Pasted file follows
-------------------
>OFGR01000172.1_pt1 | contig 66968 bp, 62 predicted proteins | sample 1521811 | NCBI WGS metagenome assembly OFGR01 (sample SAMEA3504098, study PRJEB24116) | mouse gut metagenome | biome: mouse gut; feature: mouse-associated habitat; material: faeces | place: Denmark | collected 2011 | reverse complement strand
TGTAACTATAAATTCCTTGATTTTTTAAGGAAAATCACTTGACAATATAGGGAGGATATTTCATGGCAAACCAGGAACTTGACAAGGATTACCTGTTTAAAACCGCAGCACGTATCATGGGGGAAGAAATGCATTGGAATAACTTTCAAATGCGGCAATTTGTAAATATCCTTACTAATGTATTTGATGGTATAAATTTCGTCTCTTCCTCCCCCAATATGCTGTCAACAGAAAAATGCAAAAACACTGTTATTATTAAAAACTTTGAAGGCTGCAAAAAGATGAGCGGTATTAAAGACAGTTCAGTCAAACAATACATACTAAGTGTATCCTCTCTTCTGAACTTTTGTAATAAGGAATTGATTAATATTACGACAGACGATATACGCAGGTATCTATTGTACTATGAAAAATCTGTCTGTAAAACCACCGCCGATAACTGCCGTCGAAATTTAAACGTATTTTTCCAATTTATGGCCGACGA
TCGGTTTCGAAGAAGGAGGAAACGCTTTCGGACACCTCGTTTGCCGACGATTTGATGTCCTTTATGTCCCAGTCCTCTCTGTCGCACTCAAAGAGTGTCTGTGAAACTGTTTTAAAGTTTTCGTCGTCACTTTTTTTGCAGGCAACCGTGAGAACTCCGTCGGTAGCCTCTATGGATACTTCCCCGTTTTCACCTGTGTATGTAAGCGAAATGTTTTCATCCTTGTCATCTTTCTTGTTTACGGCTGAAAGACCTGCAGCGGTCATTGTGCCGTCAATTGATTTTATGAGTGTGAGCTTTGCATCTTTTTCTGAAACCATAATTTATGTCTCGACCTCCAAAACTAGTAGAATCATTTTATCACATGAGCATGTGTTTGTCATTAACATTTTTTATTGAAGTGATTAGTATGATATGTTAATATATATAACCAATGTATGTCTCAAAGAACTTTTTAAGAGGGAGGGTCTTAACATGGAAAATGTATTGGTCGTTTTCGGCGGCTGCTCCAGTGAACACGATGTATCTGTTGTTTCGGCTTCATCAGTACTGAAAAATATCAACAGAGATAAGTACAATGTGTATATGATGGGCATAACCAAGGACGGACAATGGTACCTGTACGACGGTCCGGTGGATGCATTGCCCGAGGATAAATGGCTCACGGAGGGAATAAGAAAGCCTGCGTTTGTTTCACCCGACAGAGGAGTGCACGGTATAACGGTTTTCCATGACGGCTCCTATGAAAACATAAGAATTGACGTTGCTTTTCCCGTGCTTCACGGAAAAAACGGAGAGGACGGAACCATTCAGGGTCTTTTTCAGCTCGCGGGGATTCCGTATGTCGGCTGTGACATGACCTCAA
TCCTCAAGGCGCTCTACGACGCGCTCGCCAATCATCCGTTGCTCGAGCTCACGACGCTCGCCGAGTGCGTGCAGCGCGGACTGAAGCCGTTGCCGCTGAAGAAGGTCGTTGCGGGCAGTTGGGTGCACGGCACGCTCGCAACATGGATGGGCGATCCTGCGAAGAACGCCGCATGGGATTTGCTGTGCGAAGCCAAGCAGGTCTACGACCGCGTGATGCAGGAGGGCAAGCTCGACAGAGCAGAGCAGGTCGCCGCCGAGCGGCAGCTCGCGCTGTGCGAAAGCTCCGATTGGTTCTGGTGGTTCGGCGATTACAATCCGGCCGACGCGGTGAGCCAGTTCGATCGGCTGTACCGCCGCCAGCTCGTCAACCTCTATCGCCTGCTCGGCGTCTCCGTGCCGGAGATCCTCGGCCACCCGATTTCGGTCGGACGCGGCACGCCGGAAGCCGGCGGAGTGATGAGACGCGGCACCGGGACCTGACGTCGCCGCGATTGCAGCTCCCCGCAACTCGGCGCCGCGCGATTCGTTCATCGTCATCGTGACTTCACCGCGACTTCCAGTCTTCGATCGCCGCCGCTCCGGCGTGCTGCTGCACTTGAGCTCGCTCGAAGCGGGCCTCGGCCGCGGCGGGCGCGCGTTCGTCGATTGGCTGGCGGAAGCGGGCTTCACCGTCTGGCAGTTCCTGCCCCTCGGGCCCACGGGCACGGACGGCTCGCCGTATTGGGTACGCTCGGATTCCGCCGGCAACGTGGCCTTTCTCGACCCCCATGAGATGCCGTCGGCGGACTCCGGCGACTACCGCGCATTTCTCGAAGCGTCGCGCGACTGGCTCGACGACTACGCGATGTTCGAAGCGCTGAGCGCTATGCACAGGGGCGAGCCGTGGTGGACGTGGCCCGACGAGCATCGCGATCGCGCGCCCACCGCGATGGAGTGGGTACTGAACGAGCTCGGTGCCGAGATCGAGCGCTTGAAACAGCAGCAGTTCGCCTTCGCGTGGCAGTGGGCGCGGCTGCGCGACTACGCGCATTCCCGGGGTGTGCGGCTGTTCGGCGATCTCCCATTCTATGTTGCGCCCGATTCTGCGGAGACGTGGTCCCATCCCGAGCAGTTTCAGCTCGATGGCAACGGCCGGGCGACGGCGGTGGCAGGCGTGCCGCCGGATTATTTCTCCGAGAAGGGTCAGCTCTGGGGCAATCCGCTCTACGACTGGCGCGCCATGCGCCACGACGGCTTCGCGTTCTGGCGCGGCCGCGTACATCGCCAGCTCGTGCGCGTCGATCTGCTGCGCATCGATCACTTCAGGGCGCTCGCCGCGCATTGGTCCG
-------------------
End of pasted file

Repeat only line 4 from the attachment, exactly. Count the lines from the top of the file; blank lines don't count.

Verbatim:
TCCTCAAGGCGCTCTACGACGCGCTCGCCAATCATCCGTTGCTCGAGCTCACGACGCTCGCCGAGTGCGTGCAGCGCGGACTGAAGCCGTTGCCGCTGAAGAAGGTCGTTGCGGGCAGTTGGGTGCACGGCACGCTCGCAACATGGATGGGCGATCCTGCGAAGAACGCCGCATGGGATTTGCTGTGCGAAGCCAAGCAGGTCTACGACCGCGTGATGCAGGAGGGCAAGCTCGACAGAGCAGAGCAGGTCGCCGCCGAGCGGCAGCTCGCGCTGTGCGAAAGCTCCGATTGGTTCTGGTGGTTCGGCGATTACAATCCGGCCGACGCGGTGAGCCAGTTCGATCGGCTGTACCGCCGCCAGCTCGTCAACCTCTATCGCCTGCTCGGCGTCTCCGTGCCGGAGATCCTCGGCCACCCGATTTCGGTCGGACGCGGCACGCCGGAAGCCGGCGGAGTGATGAGACGCGGCACCGGGACCTGACGTCGCCGCGATTGCAGCTCCCCGCAACTCGGCGCCGCGCGATTCGTTCATCGTCATCGTGACTTCACCGCGACTTCCAGTCTTCGATCGCCGCCGCTCCGGCGTGCTGCTGCACTTGAGCTCGCTCGAAGCGGGCCTCGGCCGCGGCGGGCGCGCGTTCGTCGATTGGCTGGCGGAAGCGGGCTTCACCGTCTGGCAGTTCCTGCCCCTCGGGCCCACGGGCACGGACGGCTCGCCGTATTGGGTACGCTCGGATTCCGCCGGCAACGTGGCCTTTCTCGACCCCCATGAGATGCCGTCGGCGGACTCCGGCGACTACCGCGCATTTCTCGAAGCGTCGCGCGACTGGCTCGACGACTACGCGATGTTCGAAGCGCTGAGCGCTATGCACAGGGGCGAGCCGTGGTGGACGTGGCCCGACGAGCATCGCGATCGCGCGCCCACCGCGATGGAGTGGGTACTGAACGAGCTCGGTGCCGAGATCGAGCGCTTGAAACAGCAGCAGTTCGCCTTCGCGTGGCAGTGGGCGCGGCTGCGCGACTACGCGCATTCCCGGGGTGTGCGGCTGTTCGGCGATCTCCCATTCTATGTTGCGCCCGATTCTGCGGAGACGTGGTCCCATCCCGAGCAGTTTCAGCTCGATGGCAACGGCCGGGCGACGGCGGTGGCAGGCGTGCCGCCGGATTATTTCTCCGAGAAGGGTCAGCTCTGGGGCAATCCGCTCTACGACTGGCGCGCCATGCGCCACGACGGCTTCGCGTTCTGGCGCGGCCGCGTACATCGCCAGCTCGTGCGCGTCGATCTGCTGCGCATCGATCACTTCAGGGCGCTCGCCGCGCATTGGTCCG